Pre-laying behavior occurs in response to hormone stimulation triggered by last ovulation and occurs during a certain period on any given day. This occurs prior to the yolk presence in the shell gland. It occurs most often 1-2 hours prior to laying the egg and peaks with hens sitting in a nest to lay an egg. If egg laying is delayed for whatever reason then the time for prelaying behavior will pass and the hen will find no need to seek a nest. In this case again the hen may lay her egg in an alternative location due to a disturbance, stress, or lack of knowledge regarding imminent egg passage. Too much competition for the nesting box may force a hen to find an alternative location for laying as well. (Jacob, 2015; Webster, 2007).

Nesting Box Ratio and Disturbances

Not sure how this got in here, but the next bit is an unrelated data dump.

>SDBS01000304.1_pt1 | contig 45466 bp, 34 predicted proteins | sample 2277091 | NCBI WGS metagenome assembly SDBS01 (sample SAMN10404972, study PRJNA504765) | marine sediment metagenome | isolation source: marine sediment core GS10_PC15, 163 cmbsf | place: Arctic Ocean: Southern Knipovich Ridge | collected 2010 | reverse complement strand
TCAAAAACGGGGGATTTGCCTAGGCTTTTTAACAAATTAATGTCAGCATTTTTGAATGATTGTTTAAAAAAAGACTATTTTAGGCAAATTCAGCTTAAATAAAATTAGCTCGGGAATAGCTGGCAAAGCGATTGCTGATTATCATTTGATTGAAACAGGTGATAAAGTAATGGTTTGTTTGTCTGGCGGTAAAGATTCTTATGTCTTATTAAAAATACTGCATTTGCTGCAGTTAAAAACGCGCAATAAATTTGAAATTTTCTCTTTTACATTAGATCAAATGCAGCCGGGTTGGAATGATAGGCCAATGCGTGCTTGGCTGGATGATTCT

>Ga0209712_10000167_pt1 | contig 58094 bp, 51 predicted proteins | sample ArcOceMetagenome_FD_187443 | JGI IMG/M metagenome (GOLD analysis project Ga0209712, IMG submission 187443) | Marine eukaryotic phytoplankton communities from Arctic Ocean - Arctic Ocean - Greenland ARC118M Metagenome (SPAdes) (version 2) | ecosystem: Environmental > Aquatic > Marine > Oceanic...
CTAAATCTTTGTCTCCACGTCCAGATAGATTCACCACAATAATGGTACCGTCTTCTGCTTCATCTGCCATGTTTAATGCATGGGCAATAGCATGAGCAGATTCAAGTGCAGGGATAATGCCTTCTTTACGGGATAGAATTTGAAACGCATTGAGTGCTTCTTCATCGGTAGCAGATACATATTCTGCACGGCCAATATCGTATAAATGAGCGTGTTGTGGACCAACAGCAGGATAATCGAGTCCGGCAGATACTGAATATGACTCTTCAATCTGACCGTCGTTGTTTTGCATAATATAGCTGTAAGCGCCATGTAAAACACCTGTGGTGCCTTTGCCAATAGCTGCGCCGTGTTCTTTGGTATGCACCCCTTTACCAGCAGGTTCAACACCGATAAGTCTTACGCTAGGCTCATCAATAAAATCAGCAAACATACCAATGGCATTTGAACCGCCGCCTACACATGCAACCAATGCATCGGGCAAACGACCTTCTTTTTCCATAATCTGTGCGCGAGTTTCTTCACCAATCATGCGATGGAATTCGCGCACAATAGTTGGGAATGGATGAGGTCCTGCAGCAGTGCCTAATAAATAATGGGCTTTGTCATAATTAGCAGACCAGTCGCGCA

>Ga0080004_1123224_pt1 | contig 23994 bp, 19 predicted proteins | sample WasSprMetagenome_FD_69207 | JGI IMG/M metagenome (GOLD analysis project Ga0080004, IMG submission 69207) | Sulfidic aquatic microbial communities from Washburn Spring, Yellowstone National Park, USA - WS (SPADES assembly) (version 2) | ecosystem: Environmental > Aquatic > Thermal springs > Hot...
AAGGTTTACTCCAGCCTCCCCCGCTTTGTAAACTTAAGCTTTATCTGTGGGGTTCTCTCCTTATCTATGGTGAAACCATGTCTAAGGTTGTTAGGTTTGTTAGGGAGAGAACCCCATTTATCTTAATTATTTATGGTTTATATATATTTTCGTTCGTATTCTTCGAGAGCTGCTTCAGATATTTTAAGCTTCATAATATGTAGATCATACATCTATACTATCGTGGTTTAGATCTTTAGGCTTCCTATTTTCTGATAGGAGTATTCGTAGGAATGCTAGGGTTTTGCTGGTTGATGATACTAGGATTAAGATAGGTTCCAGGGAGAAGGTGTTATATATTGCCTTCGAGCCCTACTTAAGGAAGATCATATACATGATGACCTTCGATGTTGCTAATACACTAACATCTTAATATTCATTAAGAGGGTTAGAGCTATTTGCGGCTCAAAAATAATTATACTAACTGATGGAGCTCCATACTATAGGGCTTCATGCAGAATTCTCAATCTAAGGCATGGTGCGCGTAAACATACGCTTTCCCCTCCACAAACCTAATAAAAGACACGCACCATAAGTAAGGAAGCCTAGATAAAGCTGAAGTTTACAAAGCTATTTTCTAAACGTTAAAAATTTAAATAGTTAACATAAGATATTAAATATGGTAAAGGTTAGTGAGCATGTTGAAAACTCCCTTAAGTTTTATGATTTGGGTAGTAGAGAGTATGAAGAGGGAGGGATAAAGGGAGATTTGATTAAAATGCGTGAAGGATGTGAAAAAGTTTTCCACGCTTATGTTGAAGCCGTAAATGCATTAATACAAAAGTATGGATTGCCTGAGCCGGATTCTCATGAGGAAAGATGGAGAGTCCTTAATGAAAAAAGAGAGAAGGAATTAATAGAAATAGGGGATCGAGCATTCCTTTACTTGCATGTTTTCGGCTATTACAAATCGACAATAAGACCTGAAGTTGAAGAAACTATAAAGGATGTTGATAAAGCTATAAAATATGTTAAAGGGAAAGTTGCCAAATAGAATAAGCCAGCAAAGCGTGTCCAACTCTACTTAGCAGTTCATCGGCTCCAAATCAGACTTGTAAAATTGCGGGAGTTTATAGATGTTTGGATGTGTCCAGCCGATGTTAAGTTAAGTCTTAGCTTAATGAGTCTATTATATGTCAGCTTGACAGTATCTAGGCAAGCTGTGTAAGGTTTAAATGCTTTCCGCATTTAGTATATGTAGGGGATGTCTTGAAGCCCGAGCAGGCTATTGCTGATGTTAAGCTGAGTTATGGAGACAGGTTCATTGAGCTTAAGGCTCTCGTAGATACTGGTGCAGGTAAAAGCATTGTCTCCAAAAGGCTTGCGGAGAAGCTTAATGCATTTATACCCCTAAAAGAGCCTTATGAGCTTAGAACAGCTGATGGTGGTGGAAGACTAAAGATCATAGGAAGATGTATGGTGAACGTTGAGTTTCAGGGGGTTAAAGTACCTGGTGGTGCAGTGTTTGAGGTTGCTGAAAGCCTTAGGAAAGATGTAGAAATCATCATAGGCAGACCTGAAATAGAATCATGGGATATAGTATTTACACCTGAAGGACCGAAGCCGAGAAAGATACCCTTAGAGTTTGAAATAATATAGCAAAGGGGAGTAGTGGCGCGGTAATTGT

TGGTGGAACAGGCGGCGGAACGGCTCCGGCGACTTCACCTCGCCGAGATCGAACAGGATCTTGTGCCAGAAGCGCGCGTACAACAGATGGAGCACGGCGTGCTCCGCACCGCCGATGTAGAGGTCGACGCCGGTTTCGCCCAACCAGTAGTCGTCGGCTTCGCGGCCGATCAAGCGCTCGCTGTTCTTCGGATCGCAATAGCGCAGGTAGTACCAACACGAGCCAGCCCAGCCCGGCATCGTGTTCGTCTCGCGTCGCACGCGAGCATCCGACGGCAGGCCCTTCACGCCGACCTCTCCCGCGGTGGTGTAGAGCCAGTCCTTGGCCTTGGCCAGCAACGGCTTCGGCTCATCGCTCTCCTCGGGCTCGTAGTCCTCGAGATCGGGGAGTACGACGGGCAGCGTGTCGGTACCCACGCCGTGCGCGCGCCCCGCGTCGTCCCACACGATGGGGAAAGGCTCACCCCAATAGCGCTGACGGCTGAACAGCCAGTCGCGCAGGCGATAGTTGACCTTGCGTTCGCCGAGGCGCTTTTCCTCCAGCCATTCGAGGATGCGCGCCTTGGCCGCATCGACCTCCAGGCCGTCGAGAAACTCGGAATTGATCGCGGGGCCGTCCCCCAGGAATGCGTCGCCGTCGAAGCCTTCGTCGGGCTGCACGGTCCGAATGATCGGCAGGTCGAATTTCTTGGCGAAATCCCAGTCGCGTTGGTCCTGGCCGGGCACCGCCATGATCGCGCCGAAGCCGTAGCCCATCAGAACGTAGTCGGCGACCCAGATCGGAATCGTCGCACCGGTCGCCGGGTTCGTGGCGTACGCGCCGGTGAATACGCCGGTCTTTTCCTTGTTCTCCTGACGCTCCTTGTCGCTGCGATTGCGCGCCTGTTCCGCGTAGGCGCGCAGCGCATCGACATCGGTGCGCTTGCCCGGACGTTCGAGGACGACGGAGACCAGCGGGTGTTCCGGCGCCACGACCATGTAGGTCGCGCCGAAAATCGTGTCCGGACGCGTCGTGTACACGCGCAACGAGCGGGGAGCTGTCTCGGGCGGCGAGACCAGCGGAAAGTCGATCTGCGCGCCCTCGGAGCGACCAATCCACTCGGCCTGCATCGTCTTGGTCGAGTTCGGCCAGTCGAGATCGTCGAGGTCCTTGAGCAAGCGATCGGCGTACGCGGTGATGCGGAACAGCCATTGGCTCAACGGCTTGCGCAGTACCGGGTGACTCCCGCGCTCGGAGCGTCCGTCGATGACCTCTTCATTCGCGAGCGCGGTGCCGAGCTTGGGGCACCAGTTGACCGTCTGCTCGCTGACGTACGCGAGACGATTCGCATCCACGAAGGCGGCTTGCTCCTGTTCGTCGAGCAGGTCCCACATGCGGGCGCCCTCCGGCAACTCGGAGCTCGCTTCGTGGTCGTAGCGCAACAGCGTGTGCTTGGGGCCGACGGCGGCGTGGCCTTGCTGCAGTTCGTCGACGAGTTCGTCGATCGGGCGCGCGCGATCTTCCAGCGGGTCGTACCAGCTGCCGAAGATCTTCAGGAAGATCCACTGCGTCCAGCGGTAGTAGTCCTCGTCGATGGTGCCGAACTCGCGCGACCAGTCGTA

Make sure you have plenty of nesting boxes for older hens and young pullets alike. A good ratio is one nesting box for every 4-5 hens. I have 3 nesting boxes and all four of my hens will use the nesting box that is the furthest and darkest box in the back of the coop. Rarely, I will have a floor egg or an egg in another nesting box. The slightest disturbance will interrupt the hen resulting in floor laying because the hen will not return to the box. This holds true. I have walked out to check the nesting boxes, opened the egg door, and found a hen in the box laying. She stepped out and the egg was laid on the floor of the coop even though I quickly closed the door and encouraged the hen to return to the nesting box. My next eggs are always in the box if not interrupted. The nesting box has to be a protected peaceful uninterrupted place for the hens to use. Your hens will eventually get used to using alternative boxes usually next one over from the back when the ideal nesting box is in use, as they get older and more experienced. So check all boxes as occasionally you may find they will use another box (Webster, 2007).